b. Create a Case Order ID and pay the application fee via the New to Denmark website.

c. The application fee for students is DKK 2,110. We are able to pay the fee for you and deduct it from your Fulbright grant. Notify us by May 1st at advising@fulbright.dk if you would like us to do so.

d. Complete your part of the application form: “Part 1”

e. Submit the application (Part 1 and 2) and supporting documents to a Danish diplomatic mission. Please find list of diplomatic missions in the U.S. hereBefore submitting the application to a diplomatic mission, we recommend that you visit the nearest diplomatic mission’s website to get more information before you submit your application. The individual diplomatic mission can have additional requirements regarding payment of additional fees, submission of additional passport photos or additional copies of the application.

Biometrics

As of May 20, 2012, all non-EU citizens aged over 18 must have their photograph, fingerprints, and signature recorded digitally when they submit their application for a Danish residence permit. The facial photo and your fingerprints will be stored on a microchip embedded in the residence card, which will be issued to you if you are granted a permit.

In the U.S., you are able to get your biometrics recorded at the Danish representations in Washington, D.C., New York City, Chicago, San Francisco and Houston. See full list herePlease note that there is a VFS service fee of 33USD and/or a courier fee of 60USD and/or a consular fee to have your biometrics recorded. Fees and payment methods may differ from location to location.

Biometrics with online application form

a. If you have submitted an online application form, you must have your biometric features recorded no later than 14 days after you submitted your application.

b. If you are unable to have your biometric features recorded within the time limit of 14 days, because you are unable to book an appointment at a Danish diplomatic mission, you can inform the Danish Agency for International Recruitment and Integration (SIRI) by e-mail (study@siri.dk) of the appointed time you will have your biometrics recorded. This way you can avoid having your application rejected.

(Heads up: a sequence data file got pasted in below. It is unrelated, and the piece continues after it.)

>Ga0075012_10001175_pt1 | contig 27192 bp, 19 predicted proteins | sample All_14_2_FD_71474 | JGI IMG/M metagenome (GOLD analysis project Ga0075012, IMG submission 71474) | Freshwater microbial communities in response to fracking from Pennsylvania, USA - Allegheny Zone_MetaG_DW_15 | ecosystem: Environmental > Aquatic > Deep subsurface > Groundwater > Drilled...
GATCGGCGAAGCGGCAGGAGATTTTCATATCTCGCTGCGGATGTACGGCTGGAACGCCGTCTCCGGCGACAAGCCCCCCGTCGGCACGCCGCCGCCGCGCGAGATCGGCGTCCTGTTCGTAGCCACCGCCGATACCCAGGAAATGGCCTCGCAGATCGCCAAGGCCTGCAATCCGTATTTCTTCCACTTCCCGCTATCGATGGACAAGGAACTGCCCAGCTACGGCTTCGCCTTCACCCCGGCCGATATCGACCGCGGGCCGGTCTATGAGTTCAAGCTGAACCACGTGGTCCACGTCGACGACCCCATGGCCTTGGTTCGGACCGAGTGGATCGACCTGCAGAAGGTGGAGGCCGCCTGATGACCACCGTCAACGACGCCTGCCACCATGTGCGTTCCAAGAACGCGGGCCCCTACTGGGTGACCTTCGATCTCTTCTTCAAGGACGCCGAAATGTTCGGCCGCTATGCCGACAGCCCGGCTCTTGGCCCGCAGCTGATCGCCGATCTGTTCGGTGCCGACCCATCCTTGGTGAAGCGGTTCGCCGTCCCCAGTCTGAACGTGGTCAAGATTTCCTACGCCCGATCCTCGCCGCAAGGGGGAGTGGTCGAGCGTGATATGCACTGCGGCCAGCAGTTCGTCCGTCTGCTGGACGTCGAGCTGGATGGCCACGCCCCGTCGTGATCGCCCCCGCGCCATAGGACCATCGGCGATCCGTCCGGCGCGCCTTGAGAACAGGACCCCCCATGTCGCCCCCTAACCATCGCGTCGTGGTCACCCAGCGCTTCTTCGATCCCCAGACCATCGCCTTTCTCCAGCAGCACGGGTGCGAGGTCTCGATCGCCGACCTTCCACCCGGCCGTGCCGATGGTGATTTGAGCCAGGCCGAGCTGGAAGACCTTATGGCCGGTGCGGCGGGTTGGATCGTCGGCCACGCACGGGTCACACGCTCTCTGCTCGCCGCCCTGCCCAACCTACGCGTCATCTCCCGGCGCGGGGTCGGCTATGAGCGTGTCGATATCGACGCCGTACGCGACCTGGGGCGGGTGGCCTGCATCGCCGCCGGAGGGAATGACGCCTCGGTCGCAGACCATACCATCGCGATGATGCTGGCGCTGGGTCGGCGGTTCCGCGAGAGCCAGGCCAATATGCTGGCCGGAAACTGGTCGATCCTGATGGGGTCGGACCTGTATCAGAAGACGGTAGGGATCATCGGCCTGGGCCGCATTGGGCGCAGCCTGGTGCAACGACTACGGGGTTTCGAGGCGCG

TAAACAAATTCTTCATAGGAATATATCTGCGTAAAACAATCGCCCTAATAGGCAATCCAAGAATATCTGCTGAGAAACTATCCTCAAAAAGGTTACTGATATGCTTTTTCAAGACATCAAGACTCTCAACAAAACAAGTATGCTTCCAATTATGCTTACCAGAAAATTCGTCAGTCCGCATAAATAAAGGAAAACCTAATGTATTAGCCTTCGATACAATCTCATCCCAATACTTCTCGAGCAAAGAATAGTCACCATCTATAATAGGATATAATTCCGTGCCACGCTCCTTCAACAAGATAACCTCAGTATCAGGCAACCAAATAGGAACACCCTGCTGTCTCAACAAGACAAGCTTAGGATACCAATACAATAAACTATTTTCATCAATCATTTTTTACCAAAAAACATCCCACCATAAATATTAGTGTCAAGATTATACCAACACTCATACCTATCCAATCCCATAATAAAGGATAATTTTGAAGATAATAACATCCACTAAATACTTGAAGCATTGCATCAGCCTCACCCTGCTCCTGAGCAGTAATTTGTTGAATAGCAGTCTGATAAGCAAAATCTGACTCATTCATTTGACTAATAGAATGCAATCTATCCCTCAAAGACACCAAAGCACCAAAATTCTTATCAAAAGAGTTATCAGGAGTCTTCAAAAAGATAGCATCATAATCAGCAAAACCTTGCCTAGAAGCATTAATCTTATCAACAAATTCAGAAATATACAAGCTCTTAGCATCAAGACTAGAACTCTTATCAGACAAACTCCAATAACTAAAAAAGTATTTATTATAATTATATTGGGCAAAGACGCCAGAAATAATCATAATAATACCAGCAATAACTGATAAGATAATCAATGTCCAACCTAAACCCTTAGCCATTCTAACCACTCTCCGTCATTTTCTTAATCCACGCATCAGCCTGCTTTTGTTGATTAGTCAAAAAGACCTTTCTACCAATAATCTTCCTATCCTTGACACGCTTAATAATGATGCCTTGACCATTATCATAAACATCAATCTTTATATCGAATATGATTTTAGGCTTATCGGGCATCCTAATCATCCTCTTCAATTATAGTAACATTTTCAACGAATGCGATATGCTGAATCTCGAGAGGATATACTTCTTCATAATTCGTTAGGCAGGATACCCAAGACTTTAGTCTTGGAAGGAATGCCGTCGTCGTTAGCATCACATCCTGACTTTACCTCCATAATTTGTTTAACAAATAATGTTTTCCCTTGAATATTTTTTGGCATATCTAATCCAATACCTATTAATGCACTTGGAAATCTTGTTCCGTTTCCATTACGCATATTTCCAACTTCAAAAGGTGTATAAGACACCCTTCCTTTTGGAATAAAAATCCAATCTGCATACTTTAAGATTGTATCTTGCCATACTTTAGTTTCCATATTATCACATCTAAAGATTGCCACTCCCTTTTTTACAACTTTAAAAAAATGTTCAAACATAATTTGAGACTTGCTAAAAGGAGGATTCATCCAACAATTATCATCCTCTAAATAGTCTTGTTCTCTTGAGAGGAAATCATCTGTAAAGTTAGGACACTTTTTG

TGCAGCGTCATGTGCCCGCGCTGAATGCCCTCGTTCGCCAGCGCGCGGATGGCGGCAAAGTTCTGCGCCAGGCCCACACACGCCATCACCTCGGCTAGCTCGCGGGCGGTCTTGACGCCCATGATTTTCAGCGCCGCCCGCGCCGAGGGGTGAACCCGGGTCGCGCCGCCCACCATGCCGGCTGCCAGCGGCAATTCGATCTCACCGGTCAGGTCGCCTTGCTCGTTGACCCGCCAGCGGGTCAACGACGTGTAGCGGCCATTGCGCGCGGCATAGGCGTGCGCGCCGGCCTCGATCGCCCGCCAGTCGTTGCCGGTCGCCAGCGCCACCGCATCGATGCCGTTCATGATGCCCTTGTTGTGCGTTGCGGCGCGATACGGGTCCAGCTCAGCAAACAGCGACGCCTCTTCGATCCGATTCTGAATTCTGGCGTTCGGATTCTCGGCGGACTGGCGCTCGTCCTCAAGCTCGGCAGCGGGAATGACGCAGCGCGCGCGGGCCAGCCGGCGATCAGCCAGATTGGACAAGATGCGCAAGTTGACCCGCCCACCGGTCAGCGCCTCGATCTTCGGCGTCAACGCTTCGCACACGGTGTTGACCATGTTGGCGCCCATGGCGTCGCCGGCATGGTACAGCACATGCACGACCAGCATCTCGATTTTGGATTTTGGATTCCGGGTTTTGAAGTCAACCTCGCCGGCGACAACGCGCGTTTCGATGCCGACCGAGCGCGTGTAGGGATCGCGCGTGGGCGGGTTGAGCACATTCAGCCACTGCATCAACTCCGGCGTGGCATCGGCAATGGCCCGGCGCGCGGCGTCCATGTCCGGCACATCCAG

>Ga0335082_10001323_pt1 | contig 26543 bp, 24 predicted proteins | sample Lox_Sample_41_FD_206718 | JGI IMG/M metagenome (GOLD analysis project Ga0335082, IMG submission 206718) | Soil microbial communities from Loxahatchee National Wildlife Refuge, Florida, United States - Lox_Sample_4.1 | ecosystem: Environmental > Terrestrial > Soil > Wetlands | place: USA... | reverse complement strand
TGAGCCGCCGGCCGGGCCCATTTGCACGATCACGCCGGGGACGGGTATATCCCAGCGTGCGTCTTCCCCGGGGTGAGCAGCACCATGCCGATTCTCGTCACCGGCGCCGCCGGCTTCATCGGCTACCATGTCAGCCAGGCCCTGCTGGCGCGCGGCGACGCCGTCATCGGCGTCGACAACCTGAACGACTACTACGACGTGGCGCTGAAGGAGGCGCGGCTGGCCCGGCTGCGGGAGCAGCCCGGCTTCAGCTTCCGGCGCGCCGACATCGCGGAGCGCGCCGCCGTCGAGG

Biometrics with printable application form

a. You can have your biometrics recorded at the same diplomatic mission where you submit your residency permit application.

b. We recommend that you visit the local diplomatic mission’s webpage to get more information before you submit the application. The individual diplomatic mission can have additional requirements regarding payment of additional fees, submission of additional passport photos (of color!) or additional copies of the application.

c. The Danish Consulate General in New York City handles all applications when submitted. If you are not able to submit the application in person to your nearest diplomatic mission, you will have to mail the application form at your own risk to this address:

Danish Consulate General
One Dag Hammarskjold Plaza
885 Second Avenue
18th Floor
New York, NY 10017

d. You can also have your biometrics recorded at the Danish Consulate General. Please note that The Danish Consulate General in New York City may take your passport after the biometrics and mail it back to you.

e. Please read the Consulate’s guidelines on how to submit your application very carefully.

Important Information: If there are any hindering circumstances for why you should not be able to apply for a residency and work permit in the U.S. please contact us, and we will guide you.

CPR Number
Once you are in Denmark, you will be able to register in the Danish Civil Registration System and get a Danish personal number: CPR. The CPR number is really your key to Danish society. Once you get your CPR, you become a “real” person in Denmark and will have access to, for example, health and medical care, Danish language classes, and will be able to open a bank account. In order to register in the Civil Registration System, you have to have a residence permit and an address in Denmark. The municipality in the area that you live in Denmark is responsible for issuing a CPR number for you.